In this study, it was possible to note that the representation of sustainability is recognized by 28% of the participants in simplified and general terms, with no specific sense of the concept, as noted through the discourse of one of the participants: "Sustainability is related to actions that promote a sustainable, stable environment" (RAMOS; KAYAMURA, 2009, p. 5); and only 11,5% of the participants present a concept of sustainability inserted in a social, economic, and environmental scope, as may be noted in the sentence: "Sustainability consists of a set of actions aimed at minimizing the impact of consumption and production carried out by current society" (RAMOS; KAYAMURA, 2009, p. 6).

The study described above suggests that the majority of the participants had not built a clear representation of sustainability, and those who could define it would do so in general terms. Few associated sustainability to environmental, social, and economic issues. Such results suggest that the representation of the concept of sustainability, at the time of the study, was not yet clearly defined for that population.

A more recent study on the social representation of sustainability, performed by Matos et al. (2012)MATOS, F. R. N. Et al. Representações sociais e sustentabilidade: o significado do termo para alunos do curso de administração. Administração: Ensino e Pesquisa, Rio de Janeiro, v. 13, n. 4, p. 707-734, 2012. with 132 students of Administration of a public university, found that the representation of sustainability was devised around the environment. As noted, the naturalist perspective of the concept of sustainability remains, dissociated from its socioeconomic dimensions, which, in some ways, is in line with the previous research.

Based on these observations, one may think that the trouble in representing the concept of sustainability, or representing it only in the environmental domain, may be related to the fact that the concept is not part of the social context of the students, therefore it is not an object socially valued by the group (JODELET, 1989; SPINK, 1993). Such trouble and distancing between the common sense knowledge, in this case shared by college students, and the concept of sustainability supported by science, become more relevant when taking into account that the knowledge of college students should be closer to scientific knowledge.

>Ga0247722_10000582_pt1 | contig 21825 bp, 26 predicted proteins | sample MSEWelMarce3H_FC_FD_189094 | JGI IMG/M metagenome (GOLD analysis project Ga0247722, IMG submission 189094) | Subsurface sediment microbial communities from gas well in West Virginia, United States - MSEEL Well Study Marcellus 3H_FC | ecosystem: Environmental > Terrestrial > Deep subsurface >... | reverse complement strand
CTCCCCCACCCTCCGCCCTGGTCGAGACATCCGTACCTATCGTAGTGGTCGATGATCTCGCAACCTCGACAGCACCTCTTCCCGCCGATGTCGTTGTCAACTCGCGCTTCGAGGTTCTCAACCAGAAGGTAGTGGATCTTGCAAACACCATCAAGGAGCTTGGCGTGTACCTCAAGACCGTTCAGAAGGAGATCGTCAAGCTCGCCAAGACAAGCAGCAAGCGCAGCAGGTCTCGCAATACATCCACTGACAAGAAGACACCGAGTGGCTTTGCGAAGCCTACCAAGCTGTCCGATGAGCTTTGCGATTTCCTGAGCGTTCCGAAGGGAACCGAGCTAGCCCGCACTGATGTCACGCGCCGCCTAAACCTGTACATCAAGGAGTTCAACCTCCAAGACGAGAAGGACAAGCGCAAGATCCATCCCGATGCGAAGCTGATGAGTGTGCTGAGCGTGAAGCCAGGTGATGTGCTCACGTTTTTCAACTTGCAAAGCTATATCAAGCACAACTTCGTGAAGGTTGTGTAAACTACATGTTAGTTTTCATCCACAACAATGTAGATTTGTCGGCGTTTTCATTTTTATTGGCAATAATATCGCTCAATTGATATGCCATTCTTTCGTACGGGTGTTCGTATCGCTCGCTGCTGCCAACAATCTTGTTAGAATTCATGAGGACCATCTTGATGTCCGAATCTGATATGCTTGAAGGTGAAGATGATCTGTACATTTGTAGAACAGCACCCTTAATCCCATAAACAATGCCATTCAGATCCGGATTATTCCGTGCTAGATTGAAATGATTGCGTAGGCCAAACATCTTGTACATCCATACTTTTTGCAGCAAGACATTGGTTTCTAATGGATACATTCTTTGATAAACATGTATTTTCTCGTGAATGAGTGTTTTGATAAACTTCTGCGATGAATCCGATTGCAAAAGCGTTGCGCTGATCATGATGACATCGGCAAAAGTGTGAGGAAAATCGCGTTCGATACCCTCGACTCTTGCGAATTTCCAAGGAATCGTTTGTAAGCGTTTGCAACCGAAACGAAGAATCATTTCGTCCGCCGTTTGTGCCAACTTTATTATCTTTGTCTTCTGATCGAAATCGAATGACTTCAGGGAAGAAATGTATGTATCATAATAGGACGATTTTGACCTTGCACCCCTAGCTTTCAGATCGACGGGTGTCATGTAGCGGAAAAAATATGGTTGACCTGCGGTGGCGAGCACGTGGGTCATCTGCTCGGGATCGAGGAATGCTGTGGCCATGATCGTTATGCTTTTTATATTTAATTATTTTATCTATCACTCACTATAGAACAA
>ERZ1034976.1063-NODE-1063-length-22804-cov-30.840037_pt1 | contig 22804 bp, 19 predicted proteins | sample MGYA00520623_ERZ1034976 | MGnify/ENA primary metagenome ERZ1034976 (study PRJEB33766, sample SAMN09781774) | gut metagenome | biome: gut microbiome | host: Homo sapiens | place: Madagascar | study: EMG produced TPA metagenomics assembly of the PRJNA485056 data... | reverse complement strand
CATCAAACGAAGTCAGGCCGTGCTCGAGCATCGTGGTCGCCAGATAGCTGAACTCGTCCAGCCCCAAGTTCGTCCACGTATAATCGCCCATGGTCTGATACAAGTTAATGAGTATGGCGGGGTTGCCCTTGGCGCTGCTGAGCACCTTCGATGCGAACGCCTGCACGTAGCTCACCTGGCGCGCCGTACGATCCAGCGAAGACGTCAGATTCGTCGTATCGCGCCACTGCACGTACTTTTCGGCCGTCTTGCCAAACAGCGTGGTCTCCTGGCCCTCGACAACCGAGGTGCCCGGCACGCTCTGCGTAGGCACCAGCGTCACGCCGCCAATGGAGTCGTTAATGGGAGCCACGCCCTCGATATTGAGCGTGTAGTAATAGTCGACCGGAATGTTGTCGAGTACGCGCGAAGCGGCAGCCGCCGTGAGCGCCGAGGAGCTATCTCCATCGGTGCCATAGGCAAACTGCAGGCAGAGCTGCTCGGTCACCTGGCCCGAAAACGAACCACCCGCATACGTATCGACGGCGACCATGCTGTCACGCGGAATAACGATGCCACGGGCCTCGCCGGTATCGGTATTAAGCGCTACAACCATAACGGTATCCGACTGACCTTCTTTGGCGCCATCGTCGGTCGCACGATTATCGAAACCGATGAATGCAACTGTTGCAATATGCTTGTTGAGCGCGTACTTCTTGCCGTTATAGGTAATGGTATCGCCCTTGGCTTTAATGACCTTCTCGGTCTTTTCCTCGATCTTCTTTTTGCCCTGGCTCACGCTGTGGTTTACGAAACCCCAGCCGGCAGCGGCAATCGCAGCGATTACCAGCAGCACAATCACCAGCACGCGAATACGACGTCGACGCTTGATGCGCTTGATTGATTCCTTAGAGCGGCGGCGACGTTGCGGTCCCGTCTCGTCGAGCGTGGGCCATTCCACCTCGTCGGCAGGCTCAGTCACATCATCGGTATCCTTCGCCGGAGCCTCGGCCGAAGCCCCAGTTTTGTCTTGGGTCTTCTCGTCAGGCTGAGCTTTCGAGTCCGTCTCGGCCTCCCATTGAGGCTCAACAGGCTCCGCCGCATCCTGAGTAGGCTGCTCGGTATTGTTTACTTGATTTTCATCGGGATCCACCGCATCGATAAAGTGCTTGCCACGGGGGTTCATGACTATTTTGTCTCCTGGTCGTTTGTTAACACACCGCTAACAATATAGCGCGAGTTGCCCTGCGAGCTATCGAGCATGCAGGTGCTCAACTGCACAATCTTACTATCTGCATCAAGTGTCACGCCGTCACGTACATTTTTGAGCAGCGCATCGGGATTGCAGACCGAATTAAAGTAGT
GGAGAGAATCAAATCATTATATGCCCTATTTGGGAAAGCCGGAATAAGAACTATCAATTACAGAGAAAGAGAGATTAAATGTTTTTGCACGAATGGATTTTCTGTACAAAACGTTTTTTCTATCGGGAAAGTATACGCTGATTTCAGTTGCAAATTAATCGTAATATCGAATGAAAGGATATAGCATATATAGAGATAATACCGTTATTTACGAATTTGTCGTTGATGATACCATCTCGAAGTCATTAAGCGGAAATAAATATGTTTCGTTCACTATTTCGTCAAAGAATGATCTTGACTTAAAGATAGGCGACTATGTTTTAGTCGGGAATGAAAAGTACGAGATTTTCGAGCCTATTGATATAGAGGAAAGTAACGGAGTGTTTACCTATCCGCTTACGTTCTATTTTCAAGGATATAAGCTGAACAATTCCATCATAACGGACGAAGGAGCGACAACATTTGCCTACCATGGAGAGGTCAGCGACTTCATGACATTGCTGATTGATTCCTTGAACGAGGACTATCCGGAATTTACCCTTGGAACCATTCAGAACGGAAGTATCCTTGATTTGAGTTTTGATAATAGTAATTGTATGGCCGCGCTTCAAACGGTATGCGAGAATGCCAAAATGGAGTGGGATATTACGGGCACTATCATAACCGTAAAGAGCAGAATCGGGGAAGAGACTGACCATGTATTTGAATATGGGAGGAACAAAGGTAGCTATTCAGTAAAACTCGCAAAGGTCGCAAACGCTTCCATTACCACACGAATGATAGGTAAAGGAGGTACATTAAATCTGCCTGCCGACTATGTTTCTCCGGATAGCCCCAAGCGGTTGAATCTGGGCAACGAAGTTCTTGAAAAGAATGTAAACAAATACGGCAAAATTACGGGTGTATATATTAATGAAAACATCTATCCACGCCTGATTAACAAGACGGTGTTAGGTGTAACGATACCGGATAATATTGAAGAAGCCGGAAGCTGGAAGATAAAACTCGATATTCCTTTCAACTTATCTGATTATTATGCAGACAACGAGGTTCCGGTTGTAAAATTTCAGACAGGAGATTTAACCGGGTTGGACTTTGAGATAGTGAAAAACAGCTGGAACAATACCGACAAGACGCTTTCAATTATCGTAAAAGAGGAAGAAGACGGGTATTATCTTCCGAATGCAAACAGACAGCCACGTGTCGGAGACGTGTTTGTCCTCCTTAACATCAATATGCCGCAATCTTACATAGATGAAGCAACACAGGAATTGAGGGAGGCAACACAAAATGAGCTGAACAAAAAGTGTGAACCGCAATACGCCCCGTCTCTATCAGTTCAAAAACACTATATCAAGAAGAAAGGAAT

It has been questioned if the difficulty in conceptualizing sustainability is associated with the affective and social distancing of the object being represented, and if such distancing could complicate the execution and acquisition of more sustainable practices. How could we increase people's interest in more sustainable practices and consumption if they are cognitively and affectively distant from the social object and, therefore, from more sustainable actions and practices?

In light of this reality, and in an attempt to fill the gap of the lack of research on the people's understanding of sustainability, the present study has been developed from the perspective of Social Psychology based on the Theory of Social Representation.

The goal of this study was to understand and perform a comparative analysis of social representations of sustainability among college students enrolled in hard and soft sciences courses. Chiefly, to analyze if their social representations of sustainability were close to the concept of sustainability as found in the literature. Whereas hard sciences students (mostly from engineering courses) are more familiar with environmental issues, sustainability, and more sustainable civil construction, it is anticipated that they show a social representation closer to the scientific knowledge.

Moreover, this study encourages an interdisciplinary perspective of sustainability by seeking a broader view of the promotion of sustainability. Thus, understanding the meaning of sustainability is crucial to the extent that it offers indicators that shall serve as basis for potential psychosocial interventions.


The present work refers to a qualitative and descriptive study that used an electronically available questionnaire, with use of the EFS Survey application, marketed by Global Park. The questionnaire was composed of free association of words, where "sustainability" was used as the guiding word, and of socio-demographic data (age, gender, course). Participants were required to write five words, in order of importance, upon reading of the word "Sustainability".